So this unnamed scientist is examining the unnamed girl with “deliberate, clinical” motions, “as if he expected to find something wrong with her.” Or, I’m guessing, he’s an angelologist examining her to see if she has any traits of an angelic being. Of course, if we got names or any indication of the girl’s age, we’d be more invested in this, but as it is we’re just getting a minor event that happened in the past and not any of its significance. We’re just being creeped out for no reason.
[HINT: It’s probably Evangeline, our main character from the last book.]
The girl’s mother had told her to do as the scientist asked, and so she endured the prodding in silence: When he twisted a tourniquet around her arm she did not resist; when he traced the sinuous path of her vein with the tip of a needle she held still…
First, that colon: its placement makes me uncomfortable. If you needed to start a new sentence, why don’t you just start a new sentence instead of using a colon?
Second: er… what kind of scientist is this guy that he’s tracing the “sinuous path of her vein with the tip of a needle”? I cut out of the sentence before he actually drew blood, but this is described in an awful lot of detail for something as simple as drawing blood. When you get a needle put in you, does your doctor trace your veins with it? If you said ‘yes’, I recommend switching doctors.
Now in case you missed from my review of the last book, when it comes to angels, Nephilim and other angelic beings, the angelologists isn’t usually hampered by little things such as morality, or ethics. So no, the idea that they’d hired a sketchy-ass scientist to perform a study on a little girl isn’t completely out of the question for these guys. It’s par for the course.
But I feel right now as if Trussoni’s trying too hard—I get it, the guy’s a creepy scientist. But that’s not really that frightening after a bit. This guy shows up later, and acts pretty much how’d you expect him too from this scene: a creep. There’s nothing interesting about this character. He’s just there to be creepy.
Imagine if the scene had been started like this: the scientist meets the girl and her mother before the examination, and acts like a completely normal and not sketchy human being until he begins studying her. There! Already, it’s more unsettling and shows a more complex character!
[sigh] Let’s move on then.
There’s something about how the girl “felt a presence watching over her, as if a spirit had descended to guard her” when she sees sunlight through the windows, but given that there’s no clarity as to whether that’s the case. I mean, this is a book with angelic beings in it, but they tend to not have any sort of metaphysical presence—they are essentially, people with wings and superpowers. So if an angel was in the room, you’d know.
Now the girl finds it comfortable to think of her mother while this creep is taking her blood, so she thinks of all the stories her mother told her.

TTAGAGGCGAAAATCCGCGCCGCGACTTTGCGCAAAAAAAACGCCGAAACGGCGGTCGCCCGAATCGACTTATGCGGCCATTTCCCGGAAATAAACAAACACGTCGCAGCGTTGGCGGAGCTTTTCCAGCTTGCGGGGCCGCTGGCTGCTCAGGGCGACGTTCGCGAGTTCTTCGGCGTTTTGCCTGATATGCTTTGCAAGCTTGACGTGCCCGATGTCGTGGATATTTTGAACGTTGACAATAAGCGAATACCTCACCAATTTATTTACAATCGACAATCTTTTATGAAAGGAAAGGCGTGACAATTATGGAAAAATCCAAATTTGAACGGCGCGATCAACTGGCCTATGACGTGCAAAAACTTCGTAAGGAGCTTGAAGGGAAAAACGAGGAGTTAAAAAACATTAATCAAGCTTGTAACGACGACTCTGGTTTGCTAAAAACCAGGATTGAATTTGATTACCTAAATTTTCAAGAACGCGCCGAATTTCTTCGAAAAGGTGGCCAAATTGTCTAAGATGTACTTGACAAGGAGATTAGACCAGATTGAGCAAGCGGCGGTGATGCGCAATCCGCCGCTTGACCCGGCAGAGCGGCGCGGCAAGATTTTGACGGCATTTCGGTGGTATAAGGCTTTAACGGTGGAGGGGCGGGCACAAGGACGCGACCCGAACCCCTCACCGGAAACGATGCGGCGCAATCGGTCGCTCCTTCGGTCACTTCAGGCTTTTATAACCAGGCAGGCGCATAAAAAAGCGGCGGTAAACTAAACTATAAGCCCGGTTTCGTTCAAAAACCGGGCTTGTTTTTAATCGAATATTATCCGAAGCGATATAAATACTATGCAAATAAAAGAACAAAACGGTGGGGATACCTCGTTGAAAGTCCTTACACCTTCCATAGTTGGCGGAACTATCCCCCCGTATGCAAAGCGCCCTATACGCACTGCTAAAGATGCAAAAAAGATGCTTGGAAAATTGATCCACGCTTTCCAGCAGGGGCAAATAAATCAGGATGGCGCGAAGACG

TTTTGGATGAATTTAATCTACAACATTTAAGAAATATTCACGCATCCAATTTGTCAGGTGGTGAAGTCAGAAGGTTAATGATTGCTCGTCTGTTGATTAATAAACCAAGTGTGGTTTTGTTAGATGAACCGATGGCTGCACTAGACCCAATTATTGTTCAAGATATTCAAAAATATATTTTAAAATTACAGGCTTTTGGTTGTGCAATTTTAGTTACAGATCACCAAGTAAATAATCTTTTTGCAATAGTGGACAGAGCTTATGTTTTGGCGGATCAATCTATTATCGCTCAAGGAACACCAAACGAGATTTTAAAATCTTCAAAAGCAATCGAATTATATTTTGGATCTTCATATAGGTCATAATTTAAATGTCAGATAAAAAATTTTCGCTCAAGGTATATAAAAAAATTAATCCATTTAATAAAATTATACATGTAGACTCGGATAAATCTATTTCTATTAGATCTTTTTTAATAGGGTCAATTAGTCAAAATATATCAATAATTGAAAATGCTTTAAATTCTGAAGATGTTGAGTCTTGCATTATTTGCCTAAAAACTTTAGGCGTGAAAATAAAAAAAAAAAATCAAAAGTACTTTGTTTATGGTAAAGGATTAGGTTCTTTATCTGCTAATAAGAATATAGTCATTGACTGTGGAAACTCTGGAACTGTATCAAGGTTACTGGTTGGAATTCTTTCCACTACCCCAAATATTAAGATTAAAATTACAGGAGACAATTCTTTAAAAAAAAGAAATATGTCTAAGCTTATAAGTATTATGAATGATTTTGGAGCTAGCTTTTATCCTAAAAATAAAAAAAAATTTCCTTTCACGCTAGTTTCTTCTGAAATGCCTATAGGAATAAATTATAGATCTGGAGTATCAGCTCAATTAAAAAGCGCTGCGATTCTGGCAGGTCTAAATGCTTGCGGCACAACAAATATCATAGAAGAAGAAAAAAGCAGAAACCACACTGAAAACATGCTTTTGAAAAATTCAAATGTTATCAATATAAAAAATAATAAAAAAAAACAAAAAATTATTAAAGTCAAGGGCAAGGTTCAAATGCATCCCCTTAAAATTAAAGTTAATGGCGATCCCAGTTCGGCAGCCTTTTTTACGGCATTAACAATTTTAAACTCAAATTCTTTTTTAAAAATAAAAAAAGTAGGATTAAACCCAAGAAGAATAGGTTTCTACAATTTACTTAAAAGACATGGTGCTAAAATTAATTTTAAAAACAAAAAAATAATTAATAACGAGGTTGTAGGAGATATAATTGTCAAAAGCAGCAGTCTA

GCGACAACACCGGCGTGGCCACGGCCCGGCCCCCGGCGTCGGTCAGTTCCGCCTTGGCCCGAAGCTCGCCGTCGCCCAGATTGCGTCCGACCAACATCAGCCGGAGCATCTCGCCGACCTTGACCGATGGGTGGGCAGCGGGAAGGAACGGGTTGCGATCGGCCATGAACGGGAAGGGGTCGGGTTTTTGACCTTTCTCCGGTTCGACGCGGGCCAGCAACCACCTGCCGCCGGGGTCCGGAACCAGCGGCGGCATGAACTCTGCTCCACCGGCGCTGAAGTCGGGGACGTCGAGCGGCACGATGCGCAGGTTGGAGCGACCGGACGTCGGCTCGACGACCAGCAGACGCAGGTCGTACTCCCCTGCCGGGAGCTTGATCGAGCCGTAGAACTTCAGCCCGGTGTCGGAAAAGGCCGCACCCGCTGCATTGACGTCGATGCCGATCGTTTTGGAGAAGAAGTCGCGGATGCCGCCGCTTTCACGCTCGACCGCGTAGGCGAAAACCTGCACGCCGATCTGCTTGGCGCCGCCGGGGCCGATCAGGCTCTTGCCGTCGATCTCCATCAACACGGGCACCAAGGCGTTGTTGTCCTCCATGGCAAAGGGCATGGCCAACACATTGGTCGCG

Her mother liked to tell her stories of enchanted kingdoms and sleeping beauties and brave knights ready to fight for good; she spoke of gods who transformed into swans and beautiful boys who blossomed into flowers and women who grew into trees…
Hang on—“Leda and the swan?” That’s what you’re talking about, isn’t it? Look, I was into Greek mythology since a young age, but I didn’t hear that story until I was into my preteens because that’s not generally the kind of story people tell their kids. For those who don’t know: Zeus turns into a swan and seduces Leda. Most artistic portrayals tend to have a naked Leda embracing a swan (which is why I’m not including any of those images here).
There are Greek myths you can censor pretty well, but I’m not sure how you can tell the story of Leda and the Swan without at some point implying that a woman Did the Do with a bird.
There’s also the fact that now we’re getting the story filtered through the girl’s point of view. So was it always that way? Was this kid thinking of the “sinuous path of her vein” earlier on the page? Because that’s pretty poetic for some who is… I dunno, because you didn’t give us her age! But I assume she’s pretty young.
In every fairy tale, the princess woke and the swan transformed back into Zeus and the knight overcame evil. In a moment, with a wave of a wand or the casting of a spell, the nightmare ended and a new era began.
Except… thematically this has nothing to do with what’s going on. I guess that the angels having children with humans is reminiscent of the demigods of Greek mythology; but other than that, I don’t see the reason to bring any of this up. This isn’t a fairy tale type of story, or a mythological one; it’s a mystery conspiracy novel with heavy Old Testament overtones. If fairy tale or Greek mythology were the thematic feels you were going for Trussoni… it didn’t work.
And with that bit the prologue ends! It’s not particularly noteworthy, and is honestly kind of generic. Join me when we hop into the novel proper with our first chapter (which isn’t labeled) and the first part (which is?). We’ll talk more when we get there.